The economic and social development of a country requires changes in the way of life of the indigenous people with respect to the existing social and economic attitudes. The introduction of modern economic and social institutions as the two sets of institutions are often founded on diametrically opposed principles. This thesis examines the inhibiting effects of these conflicts on the agricultural development of the subsistence economics, with particular reference to Papua New Guinea.
In Chapter 1 the types of societies to be studied are introduced, and four aspects of these societies are examined, the purpose being to illustrate how these societies differ from Western developed societies. First, the type or pattern of the economy is examined, the main features being; it is a subsistence economy; these is a lack of economic specialization and the profit motive; wealth is seen as a status symbol rather than as working capital and the economy tends to be static and changeless. Second, the ten major socio-political systems in Papua New Guinea are defined. Third, traditional religion and its importance are discussed and finally, the range of socio-cultural variation is examined.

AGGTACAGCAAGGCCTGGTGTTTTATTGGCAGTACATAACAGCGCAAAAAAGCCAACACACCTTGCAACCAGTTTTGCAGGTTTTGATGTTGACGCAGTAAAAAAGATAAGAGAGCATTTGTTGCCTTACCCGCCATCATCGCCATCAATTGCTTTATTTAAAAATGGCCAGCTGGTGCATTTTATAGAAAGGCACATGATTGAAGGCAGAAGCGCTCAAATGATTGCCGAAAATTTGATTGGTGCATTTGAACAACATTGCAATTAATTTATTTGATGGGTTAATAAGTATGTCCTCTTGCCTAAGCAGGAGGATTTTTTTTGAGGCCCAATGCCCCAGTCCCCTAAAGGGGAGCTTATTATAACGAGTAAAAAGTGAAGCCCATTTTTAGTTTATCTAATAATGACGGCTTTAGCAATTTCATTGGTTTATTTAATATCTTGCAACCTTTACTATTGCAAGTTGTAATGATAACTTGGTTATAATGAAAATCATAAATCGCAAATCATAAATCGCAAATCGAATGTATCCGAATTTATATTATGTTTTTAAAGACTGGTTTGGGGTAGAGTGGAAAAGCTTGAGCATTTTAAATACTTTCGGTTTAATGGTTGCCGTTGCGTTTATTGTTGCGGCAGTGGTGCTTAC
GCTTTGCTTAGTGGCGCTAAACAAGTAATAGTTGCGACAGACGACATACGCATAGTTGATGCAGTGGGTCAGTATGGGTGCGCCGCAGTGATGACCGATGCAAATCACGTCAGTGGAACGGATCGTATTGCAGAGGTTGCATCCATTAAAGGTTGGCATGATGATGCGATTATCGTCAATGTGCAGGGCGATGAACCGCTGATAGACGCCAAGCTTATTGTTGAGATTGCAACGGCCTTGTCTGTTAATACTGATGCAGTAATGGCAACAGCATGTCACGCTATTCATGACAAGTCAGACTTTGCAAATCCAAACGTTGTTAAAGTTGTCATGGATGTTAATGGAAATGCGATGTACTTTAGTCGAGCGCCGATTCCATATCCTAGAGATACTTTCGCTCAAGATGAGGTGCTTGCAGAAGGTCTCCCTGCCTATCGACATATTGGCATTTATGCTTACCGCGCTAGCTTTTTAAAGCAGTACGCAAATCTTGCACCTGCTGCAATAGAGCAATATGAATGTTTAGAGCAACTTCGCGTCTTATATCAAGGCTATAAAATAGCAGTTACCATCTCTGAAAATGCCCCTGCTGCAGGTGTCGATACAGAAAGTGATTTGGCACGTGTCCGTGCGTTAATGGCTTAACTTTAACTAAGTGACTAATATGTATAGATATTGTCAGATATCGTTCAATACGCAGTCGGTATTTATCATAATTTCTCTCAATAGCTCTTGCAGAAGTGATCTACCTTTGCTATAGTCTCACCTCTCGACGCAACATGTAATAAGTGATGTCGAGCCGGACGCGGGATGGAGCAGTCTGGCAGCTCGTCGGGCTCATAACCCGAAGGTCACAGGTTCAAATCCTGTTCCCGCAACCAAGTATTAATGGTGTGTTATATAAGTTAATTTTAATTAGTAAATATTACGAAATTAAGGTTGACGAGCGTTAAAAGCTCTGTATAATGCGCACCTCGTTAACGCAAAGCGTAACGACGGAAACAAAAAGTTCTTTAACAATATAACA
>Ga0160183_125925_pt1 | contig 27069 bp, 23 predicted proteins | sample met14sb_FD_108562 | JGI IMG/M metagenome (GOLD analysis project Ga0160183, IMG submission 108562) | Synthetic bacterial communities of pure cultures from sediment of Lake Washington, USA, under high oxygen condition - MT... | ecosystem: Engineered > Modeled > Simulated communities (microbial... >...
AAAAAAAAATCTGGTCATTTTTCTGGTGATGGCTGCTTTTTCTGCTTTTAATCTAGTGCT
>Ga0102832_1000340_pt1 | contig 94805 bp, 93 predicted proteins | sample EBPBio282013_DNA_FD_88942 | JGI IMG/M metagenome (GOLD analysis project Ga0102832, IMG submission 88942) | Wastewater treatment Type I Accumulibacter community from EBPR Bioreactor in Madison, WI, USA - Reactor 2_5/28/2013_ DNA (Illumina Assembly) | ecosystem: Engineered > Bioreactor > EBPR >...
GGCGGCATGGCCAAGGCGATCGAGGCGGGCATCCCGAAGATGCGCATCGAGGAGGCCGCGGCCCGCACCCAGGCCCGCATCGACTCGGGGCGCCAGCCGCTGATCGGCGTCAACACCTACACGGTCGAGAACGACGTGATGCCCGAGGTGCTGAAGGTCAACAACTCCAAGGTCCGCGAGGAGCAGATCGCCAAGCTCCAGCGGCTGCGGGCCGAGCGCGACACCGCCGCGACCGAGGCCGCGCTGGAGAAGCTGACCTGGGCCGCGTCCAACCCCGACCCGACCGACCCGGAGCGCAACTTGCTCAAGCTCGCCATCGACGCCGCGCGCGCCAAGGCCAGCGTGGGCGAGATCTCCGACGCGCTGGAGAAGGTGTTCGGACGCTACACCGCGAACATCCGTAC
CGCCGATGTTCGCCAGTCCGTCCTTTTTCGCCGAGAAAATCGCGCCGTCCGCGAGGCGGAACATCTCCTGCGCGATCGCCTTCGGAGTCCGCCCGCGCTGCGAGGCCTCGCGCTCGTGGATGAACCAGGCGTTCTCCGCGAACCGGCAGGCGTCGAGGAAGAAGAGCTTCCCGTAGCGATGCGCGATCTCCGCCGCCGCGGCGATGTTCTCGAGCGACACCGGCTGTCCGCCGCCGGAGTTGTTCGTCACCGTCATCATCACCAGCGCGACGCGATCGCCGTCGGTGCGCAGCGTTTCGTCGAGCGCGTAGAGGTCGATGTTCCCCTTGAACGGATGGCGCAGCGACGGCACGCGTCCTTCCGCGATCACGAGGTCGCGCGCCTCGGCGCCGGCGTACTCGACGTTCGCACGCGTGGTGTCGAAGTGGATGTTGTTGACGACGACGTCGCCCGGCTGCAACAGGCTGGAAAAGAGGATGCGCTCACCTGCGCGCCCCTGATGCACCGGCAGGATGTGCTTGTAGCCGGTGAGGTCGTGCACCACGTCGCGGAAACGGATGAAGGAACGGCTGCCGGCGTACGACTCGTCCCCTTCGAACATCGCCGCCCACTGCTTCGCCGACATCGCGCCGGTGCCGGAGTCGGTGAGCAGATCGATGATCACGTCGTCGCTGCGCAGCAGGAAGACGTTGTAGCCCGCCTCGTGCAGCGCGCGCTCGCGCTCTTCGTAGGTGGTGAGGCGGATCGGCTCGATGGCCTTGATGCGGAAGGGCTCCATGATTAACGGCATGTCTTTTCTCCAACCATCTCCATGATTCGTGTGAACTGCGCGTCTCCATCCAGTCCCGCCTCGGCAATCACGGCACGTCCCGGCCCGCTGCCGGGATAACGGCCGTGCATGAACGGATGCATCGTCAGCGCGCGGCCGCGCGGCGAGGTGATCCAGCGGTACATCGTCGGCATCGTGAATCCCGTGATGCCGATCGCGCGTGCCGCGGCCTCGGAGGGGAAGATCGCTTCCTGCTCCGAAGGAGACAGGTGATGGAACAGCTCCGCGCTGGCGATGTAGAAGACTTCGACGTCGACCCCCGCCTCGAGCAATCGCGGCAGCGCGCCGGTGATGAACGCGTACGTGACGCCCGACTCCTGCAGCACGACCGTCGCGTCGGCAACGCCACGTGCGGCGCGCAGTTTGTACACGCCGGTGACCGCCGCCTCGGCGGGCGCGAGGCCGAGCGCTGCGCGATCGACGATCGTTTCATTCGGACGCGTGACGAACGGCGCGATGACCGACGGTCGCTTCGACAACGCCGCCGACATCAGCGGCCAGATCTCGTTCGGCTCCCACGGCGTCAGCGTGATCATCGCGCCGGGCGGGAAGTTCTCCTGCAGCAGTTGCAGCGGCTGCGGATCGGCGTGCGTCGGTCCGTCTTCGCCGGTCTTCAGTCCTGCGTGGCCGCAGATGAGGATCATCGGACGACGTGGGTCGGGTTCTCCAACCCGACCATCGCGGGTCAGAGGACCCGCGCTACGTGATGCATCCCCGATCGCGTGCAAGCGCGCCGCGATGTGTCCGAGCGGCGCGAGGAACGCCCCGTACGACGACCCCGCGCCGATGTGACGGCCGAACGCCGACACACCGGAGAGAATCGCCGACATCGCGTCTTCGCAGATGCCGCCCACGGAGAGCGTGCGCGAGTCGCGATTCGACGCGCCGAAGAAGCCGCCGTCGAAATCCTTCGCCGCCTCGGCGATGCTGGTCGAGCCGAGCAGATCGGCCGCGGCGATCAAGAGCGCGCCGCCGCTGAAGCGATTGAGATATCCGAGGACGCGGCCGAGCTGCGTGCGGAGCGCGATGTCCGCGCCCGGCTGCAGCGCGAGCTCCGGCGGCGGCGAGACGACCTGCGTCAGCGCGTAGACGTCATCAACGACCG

Chapter 2 involves a discussion of the theory of agricultural development and the following aspects are covered. First, the contribution of the agricultural sector to overall development is discussed and the following sectoral aspects are then examined: the need for, and development of an economic infrastructure; the development of model socio-political and legal; land tenure and the need for reform and the function of agricultural prices and appropriate pricing policies.
In Chapter 3 the conflicts between traditional and modern institutions and attitudes are examined and the following aspects are covered: the inhibiting effects of traditional societies and economic attitudes, motivation and reasons for production; attitudes towards land and land tenure; the influence of traditional socio-political organization on economic behaviour; the influence of traditional religion on economic behaviour and socio-political conflicts.
The concluding chapter examines implications of the above conflicts for agricultural development and possible policies to be introduced.